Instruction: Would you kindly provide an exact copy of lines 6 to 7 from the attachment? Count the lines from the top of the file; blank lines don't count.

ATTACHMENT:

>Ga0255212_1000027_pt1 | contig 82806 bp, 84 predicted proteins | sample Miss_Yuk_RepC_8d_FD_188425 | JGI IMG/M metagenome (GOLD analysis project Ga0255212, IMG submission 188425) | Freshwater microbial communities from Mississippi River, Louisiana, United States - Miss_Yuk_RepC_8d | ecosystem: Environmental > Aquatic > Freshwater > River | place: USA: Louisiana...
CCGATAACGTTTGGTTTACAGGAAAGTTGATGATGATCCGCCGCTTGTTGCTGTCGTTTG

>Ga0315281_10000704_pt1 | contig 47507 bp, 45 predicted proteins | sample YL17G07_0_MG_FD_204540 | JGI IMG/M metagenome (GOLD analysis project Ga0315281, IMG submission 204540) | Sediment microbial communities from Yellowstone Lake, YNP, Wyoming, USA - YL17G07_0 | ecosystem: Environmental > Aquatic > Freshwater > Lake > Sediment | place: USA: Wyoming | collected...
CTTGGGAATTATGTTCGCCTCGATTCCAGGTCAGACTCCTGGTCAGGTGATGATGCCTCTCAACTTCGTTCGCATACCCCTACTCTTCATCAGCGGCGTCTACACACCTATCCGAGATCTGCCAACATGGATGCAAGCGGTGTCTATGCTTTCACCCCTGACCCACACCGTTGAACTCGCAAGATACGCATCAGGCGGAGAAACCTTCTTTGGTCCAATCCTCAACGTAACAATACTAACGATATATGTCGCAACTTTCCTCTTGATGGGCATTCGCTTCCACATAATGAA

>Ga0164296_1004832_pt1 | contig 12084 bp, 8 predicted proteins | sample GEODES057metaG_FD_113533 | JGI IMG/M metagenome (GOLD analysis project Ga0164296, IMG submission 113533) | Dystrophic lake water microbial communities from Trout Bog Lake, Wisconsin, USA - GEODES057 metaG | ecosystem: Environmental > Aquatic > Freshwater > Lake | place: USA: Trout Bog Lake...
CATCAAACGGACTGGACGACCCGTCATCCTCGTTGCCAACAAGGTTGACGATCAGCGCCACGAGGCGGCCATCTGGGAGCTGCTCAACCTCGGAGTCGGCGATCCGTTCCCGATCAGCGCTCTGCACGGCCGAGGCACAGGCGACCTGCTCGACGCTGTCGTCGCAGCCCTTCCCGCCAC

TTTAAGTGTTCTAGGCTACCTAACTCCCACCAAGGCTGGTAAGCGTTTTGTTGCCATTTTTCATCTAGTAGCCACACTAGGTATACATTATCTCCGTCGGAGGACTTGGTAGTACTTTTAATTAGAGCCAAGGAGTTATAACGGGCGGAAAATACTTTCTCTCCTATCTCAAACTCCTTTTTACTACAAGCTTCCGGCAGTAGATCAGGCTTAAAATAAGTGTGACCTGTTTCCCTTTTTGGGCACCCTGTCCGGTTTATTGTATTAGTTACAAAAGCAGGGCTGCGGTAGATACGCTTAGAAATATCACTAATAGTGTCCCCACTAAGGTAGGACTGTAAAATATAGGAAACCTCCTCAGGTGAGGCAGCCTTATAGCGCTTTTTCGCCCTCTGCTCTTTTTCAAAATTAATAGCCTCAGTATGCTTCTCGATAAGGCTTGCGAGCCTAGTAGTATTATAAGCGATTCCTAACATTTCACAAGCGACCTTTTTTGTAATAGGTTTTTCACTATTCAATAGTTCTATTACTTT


CATCAAACGGACTGGACGACCCGTCATCCTCGTTGCCAACAAGGTTGACGATCAGCGCCACGAGGCGGCCATCTGGGAGCTGCTCAACCTCGGAGTCGGCGATCCGTTCCCGATCAGCGCTCTGCACGGCCGAGGCACAGGCGACCTGCTCGACGCTGTCGTCGCAGCCCTTCCCGCCAC

TTTAAGTGTTCTAGGCTACCTAACTCCCACCAAGGCTGGTAAGCGTTTTGTTGCCATTTTTCATCTAGTAGCCACACTAGGTATACATTATCTCCGTCGGAGGACTTGGTAGTACTTTTAATTAGAGCCAAGGAGTTATAACGGGCGGAAAATACTTTCTCTCCTATCTCAAACTCCTTTTTACTACAAGCTTCCGGCAGTAGATCAGGCTTAAAATAAGTGTGACCTGTTTCCCTTTTTGGGCACCCTGTCCGGTTTATTGTATTAGTTACAAAAGCAGGGCTGCGGTAGATACGCTTAGAAATATCACTAATAGTGTCCCCACTAAGGTAGGACTGTAAAATATAGGAAACCTCCTCAGGTGAGGCAGCCTTATAGCGCTTTTTCGCCCTCTGCTCTTTTTCAAAATTAATAGCCTCAGTATGCTTCTCGATAAGGCTTGCGAGCCTAGTAGTATTATAAGCGATTCCTAACATTTCACAAGCGACCTTTTTTGTAATAGGTTTTTCACTATTCAATAGTTCTATTACTTT